#cloudchat25 Recap: Challenges and Strategies for Hosting Video Content
The web is becoming more of a visual space.
While this is an accepted truth for digital natives, those of us who grew up with a dialup connection and a text-based Internet can easily forget how much videography matters to the modern web. Yet producing video content is cumbersome, and hosting it is a challenge unto itself.
That’s why we assembled top talent to discuss some of the challenges and strategies for companies to host video content.
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Joining us to discuss the topic was Rackspace principal engineer David Porter along with CTO of Cybric mike d. kail, CTO of Seenit Dave Starling and Corey Quinn of Last Week in AWS. The group discussed the following questions:
- Q1: Video is big on the web, but it also carries a large file size. Why is video so important to business? In your opinion, is it worth the heavy load it takes to produce/host it?
- Q2: Have you decided to move away from public video platforms (YouTube/Vimeo) to hosting your own video? What are some of the challenges to hosting your own video solutions?
- Q3: What are some of the benefits of hosting your own video content? Do the benefits outweigh the challenges?
- Q4: When looking to host video content, do you use traditional managed hosting, cloud hosting or a combination of hybrid hosting? What has helped determine your choice?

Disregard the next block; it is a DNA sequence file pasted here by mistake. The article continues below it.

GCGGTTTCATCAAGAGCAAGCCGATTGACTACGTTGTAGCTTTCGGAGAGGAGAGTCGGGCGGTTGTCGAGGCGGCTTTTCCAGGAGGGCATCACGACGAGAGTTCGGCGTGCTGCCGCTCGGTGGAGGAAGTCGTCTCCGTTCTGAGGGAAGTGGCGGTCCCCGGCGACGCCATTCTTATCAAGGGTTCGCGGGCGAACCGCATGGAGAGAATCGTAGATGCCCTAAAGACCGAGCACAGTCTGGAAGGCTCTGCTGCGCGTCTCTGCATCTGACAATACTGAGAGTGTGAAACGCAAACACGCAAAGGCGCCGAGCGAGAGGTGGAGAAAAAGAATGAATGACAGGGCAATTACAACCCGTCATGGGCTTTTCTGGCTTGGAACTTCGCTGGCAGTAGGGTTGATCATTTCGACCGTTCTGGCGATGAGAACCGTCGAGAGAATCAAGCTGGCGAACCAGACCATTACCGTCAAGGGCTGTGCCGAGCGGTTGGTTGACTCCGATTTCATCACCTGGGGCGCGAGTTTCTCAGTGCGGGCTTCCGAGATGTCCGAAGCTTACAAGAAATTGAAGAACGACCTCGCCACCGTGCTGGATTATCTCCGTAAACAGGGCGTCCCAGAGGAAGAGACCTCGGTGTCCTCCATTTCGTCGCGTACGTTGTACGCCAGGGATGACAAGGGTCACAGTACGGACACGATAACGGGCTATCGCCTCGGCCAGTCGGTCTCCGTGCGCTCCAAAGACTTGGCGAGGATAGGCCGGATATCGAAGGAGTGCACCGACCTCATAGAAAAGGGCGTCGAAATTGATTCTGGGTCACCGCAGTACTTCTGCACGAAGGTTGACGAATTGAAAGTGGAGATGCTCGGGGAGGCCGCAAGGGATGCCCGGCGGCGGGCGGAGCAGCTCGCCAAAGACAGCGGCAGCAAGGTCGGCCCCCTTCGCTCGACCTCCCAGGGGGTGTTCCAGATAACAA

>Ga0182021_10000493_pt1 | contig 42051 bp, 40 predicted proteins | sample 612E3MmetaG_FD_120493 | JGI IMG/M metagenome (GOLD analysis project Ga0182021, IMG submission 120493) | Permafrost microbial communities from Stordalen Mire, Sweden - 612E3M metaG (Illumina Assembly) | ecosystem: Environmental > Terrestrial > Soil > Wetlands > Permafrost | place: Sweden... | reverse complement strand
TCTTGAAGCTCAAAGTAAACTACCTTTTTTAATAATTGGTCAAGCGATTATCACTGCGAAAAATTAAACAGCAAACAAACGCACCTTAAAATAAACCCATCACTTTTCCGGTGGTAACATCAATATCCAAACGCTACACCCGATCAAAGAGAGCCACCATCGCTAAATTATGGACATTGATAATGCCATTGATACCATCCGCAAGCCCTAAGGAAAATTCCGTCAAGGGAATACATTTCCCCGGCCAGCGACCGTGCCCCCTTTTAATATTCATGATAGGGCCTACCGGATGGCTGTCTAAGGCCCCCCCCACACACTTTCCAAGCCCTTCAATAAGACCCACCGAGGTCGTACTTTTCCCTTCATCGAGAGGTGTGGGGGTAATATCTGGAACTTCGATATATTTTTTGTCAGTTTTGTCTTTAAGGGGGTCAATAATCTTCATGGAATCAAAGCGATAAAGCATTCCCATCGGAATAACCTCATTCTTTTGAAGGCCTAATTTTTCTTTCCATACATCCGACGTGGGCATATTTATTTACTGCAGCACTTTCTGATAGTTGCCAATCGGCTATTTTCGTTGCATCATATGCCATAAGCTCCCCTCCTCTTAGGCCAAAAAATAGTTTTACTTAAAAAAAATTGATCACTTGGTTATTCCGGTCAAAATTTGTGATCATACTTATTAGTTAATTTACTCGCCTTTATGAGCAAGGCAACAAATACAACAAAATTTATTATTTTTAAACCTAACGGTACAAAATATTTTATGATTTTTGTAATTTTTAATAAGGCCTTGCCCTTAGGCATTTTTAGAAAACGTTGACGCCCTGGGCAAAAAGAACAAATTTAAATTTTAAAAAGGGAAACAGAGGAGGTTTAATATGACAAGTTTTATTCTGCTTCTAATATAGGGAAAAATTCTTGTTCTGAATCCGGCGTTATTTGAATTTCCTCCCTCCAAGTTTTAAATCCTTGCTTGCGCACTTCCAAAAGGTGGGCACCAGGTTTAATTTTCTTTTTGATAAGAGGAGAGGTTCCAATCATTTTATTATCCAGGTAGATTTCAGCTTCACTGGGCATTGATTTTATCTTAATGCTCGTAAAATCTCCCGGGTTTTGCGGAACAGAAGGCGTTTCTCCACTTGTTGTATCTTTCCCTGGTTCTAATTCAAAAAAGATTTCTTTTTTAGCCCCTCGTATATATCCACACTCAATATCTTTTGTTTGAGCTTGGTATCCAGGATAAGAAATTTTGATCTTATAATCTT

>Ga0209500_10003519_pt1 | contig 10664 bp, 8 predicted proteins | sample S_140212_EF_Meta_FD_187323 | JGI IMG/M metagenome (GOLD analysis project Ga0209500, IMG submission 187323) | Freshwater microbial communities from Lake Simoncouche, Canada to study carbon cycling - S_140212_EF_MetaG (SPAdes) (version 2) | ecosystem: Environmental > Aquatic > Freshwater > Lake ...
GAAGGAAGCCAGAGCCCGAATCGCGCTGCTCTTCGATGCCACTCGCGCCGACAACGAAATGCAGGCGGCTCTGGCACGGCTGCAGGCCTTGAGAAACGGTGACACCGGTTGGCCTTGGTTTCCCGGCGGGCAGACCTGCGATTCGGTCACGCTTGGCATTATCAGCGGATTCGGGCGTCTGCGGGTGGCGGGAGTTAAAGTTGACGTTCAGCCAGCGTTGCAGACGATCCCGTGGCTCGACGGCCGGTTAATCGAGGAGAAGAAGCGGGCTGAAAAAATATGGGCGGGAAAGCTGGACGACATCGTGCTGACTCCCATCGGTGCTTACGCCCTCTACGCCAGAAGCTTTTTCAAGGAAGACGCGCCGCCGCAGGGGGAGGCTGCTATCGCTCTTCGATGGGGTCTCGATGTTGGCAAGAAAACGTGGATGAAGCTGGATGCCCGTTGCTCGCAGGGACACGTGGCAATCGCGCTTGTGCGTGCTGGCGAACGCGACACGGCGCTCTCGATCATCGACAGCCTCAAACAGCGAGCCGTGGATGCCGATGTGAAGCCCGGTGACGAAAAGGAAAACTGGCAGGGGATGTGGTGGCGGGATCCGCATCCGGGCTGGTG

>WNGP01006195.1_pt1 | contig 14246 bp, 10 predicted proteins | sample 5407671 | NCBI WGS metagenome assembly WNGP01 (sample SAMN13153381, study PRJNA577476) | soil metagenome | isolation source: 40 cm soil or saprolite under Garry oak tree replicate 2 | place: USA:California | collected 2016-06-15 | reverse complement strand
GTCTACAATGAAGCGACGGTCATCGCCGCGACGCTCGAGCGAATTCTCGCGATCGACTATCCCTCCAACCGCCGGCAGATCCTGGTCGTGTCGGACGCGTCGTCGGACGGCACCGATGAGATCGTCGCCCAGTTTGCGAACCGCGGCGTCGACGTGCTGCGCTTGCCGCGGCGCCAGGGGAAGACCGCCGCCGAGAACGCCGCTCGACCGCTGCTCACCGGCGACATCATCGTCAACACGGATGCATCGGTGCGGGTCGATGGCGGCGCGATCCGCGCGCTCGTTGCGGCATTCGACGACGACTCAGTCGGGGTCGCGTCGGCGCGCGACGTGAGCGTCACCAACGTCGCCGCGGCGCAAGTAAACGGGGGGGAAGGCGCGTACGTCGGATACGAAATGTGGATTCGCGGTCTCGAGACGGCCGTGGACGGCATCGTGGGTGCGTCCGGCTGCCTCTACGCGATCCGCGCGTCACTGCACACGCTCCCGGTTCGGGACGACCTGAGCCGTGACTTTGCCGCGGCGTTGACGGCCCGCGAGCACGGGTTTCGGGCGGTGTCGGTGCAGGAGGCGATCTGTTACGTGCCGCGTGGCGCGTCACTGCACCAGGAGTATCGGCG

- Q5: How do you know your solution is effective? What are some of the backend metrics that you’re looking at to know that your hosting solution is performing?
- Q6: Digital video has certainly become mainstream—do you think that VR will do the same? What new challenges will it pose to the industry? Do we have solutions in place to support them?
Video is important to businesses because it allows them to distinguish themselves from the competition, argues mike d. kail. He says that's a powerful way to get your message out to a wide audience.
Dave Starling believes it’s a way to connect with your audience, because it’s the easiest way to communicate emotion.
I agreed with Dave’s sentiment and have seen how it can connect with folks in a very visceral way. But it’s important to caption videos, because often consumers watch videos without sound. It’s important to make sure your message comes across.
The group felt that as a brand begins to grow, it may make sense to go away from the more public video platforms such as YouTube and Vimeo. The main reason? Control.
By owning the system, Corey Quinn argue,s you can control the consumer experience, especially on videos that follow as related content.
We ended the chat by taking a look at the next evolution of visual content on the web: Virtual Reality. David Porter felt that VR will present a new opportunity for businesses, especially when it comes to delivering analytics.
While Corey Quinn was a little bearish on VR as a future content delivery vehicle, mike d. kail felt it would eventually augment all video content.
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